Winchester, England

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Winchester Cathedral, England

Before London was London, England (well, technically Wessex, an ancient kingdom in southern England) was ruled from Winchester. It’s hard to imagine that this cheery, quaint town in southern England was once a major seat of power – but then again, history loves to throw us curve balls (like the fact that Brits were once ruled by Vikings, Russia was still a feudal state until well in the 18th century, Italy wasn’t Italy until the 19th century, and there are still parts of Spain where Spanish is not the most widely spoken language, etc). Originally the Roman city of Venta Belgarum, it became known in 648 as Wintan-ceastre (‘Fort Venta’ in Old English). And by the way – about the Vikings, we owe them the present layout of Winchester; good ol’ Alfred the Great rebuilt Winchester during the 9th century in order to create a better defense against the Viking invaders. Today, Winchester is a quaint city full of lively pubs and historic streets, and makes a great point of entry to visit the even older and more mysterious New Forest

New Forest Pony, England

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Wild pony in the New Forest, England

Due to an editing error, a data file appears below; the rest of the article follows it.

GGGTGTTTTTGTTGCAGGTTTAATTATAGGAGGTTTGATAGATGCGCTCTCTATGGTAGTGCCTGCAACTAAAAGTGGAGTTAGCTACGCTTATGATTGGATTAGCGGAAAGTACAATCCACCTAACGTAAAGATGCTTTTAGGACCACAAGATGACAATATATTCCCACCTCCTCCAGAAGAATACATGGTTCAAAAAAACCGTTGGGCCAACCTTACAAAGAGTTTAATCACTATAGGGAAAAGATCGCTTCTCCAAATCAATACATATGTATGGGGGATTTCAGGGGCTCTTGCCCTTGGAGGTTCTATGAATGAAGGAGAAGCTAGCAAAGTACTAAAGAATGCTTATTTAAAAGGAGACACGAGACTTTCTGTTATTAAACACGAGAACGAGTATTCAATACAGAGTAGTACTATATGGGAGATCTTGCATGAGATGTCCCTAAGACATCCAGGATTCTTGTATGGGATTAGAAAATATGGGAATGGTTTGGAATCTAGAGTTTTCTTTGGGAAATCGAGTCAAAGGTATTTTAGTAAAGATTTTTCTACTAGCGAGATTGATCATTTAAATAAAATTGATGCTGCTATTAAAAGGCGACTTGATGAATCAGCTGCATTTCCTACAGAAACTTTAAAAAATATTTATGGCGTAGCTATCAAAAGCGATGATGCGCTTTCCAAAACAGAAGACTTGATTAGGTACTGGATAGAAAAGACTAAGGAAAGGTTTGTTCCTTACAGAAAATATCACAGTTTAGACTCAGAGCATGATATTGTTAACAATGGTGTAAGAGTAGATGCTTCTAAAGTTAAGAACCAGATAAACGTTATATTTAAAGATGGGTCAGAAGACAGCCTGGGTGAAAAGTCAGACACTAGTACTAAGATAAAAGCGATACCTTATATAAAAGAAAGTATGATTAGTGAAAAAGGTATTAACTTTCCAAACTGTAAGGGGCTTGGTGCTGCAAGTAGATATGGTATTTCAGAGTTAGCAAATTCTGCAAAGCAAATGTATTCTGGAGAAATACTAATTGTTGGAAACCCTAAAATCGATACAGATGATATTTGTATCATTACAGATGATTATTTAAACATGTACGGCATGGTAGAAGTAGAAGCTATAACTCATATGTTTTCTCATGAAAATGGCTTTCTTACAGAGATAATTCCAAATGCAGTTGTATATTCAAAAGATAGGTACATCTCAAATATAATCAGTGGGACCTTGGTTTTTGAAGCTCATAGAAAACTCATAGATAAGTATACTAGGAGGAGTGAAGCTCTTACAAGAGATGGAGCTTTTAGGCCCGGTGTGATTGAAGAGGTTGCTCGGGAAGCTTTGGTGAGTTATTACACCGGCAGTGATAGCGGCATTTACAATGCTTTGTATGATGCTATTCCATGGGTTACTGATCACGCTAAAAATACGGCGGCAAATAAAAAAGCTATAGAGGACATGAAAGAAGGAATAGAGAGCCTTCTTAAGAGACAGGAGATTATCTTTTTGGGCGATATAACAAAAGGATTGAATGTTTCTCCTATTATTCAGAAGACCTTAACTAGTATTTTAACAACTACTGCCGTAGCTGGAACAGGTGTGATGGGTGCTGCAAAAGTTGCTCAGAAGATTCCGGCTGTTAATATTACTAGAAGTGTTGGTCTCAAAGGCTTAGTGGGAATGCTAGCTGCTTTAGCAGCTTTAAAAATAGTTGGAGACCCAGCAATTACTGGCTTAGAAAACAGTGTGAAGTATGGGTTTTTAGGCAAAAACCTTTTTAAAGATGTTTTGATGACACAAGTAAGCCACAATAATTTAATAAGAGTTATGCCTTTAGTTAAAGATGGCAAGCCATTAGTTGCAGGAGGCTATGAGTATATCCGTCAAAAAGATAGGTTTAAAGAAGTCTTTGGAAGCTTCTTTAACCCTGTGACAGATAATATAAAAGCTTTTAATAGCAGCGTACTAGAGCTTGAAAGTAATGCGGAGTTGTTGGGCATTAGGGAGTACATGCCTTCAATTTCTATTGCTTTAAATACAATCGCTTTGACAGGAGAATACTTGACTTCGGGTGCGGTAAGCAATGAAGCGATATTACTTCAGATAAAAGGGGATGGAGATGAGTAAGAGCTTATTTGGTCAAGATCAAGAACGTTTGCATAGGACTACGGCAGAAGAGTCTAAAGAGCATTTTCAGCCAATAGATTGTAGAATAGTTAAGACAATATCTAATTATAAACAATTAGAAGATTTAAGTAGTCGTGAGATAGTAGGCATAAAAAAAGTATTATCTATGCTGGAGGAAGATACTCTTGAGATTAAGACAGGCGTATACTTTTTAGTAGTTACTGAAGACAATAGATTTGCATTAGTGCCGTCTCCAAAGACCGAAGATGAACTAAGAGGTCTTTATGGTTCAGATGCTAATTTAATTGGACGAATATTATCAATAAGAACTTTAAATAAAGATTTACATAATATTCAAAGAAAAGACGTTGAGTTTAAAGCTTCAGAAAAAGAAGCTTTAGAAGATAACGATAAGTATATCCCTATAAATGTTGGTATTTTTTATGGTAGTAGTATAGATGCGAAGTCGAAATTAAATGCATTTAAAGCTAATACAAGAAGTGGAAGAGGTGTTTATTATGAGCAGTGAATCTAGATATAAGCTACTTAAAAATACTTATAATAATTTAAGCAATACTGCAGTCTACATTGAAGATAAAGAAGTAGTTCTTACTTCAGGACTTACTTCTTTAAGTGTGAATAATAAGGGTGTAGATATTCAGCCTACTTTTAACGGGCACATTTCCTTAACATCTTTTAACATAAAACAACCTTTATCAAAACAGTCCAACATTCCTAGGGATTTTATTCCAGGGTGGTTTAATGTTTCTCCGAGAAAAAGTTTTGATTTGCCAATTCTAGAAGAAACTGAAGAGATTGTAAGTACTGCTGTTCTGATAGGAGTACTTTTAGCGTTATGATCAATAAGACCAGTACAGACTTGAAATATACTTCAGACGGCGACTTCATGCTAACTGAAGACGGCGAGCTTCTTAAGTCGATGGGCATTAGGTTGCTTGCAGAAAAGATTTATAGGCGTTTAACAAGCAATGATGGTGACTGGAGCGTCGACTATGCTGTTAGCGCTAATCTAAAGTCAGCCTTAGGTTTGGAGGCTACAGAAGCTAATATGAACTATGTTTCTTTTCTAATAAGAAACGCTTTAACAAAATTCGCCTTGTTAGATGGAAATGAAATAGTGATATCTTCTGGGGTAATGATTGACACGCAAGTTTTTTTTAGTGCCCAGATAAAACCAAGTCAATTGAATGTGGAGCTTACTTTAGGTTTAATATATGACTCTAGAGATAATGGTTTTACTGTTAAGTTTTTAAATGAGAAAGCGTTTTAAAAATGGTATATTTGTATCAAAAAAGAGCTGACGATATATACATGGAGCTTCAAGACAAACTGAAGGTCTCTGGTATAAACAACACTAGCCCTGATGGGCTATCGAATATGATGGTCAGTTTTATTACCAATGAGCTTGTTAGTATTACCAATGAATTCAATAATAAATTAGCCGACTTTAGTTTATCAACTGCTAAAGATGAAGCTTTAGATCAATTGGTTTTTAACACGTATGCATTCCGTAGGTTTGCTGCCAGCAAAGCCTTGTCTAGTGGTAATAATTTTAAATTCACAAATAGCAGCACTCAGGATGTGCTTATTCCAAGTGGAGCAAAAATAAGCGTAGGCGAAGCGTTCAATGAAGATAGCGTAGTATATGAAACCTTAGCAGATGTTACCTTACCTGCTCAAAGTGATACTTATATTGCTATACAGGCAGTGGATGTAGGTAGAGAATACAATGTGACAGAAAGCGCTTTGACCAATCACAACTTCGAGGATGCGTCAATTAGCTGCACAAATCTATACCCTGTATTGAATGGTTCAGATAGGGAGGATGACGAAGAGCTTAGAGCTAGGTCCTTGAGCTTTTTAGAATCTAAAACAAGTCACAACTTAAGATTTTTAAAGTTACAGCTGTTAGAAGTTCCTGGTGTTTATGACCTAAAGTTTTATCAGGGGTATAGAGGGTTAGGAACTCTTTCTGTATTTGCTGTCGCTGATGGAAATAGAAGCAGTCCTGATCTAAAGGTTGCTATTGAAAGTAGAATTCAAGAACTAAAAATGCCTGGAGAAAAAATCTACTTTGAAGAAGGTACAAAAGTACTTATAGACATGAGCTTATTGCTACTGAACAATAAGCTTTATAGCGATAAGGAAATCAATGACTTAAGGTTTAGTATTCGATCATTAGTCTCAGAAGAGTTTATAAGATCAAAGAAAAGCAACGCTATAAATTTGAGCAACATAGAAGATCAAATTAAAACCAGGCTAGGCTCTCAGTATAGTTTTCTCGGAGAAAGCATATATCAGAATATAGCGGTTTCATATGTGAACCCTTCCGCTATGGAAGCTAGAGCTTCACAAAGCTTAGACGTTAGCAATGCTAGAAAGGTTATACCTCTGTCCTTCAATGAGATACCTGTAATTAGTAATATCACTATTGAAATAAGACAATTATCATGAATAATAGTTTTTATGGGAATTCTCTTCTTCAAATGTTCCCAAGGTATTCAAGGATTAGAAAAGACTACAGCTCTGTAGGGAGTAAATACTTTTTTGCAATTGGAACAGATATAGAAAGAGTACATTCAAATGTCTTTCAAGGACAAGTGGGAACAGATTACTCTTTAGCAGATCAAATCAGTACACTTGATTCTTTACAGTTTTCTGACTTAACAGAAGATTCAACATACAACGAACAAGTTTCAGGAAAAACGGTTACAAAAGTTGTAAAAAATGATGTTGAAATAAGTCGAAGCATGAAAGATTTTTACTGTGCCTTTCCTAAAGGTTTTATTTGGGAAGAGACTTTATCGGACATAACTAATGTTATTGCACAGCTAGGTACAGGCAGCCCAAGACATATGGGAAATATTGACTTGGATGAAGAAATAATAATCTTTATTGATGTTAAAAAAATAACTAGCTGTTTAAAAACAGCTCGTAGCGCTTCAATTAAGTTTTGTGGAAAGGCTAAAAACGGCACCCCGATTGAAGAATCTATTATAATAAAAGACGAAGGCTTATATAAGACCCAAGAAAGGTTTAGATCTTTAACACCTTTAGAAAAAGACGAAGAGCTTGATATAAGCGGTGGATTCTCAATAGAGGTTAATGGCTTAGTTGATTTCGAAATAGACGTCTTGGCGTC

Happy New Year everyone! Yes, this little guy is a wild pony, well-fed by the New Forest’s robust undergrowth. The New Forest, located in southern England near Winchester, the ancient capital of England, is what remains today of a once-majestic great wood. It was once the King’s Wood (or Kingswood), a forest set aside for the king’s enormous hunting parties, started sometime after 1066 by our old friend, William the Conqueror. The Forest continued to be inhabited by simple folk who could–and can–trace their lineage centuries back. Many of them kept ponies (for work), though they let them roam free, which is how the Forest came to be inhabited by these furry, hardy creatures. Despite world events, the New Forest has changed very little in the last 1000 years. Ancient trees still loom together, looking over muddy fields, quiet lakes and thatched roofs. One still sees the same names on doors, such as Furzey, an old local name. One still sees remnants of its Norman beginnings, such as the village of Beaulieu (though today pronounced “Byoow-lee” by locals). Old, dark spires rise up along modern roads built on top of ancient paths. But for the full effect of the New Forest, one must leave the car behind and trek into  nature. One cannot fully appreciate the New  Forest until one has mud on one’s shoes, rain in one’s coat, leaves in one’s hair, a pony in one’s sight. It is an old, magical place, this misnomer, the very old New Forest.

 

*If interested in the New Forest, check out Edward Rutherford’s intriguing and epic tale of the place, simply called “The Forest,” spanning nearly 1000 years of history of the Forest, told through tales about the inhabitants over the centuries.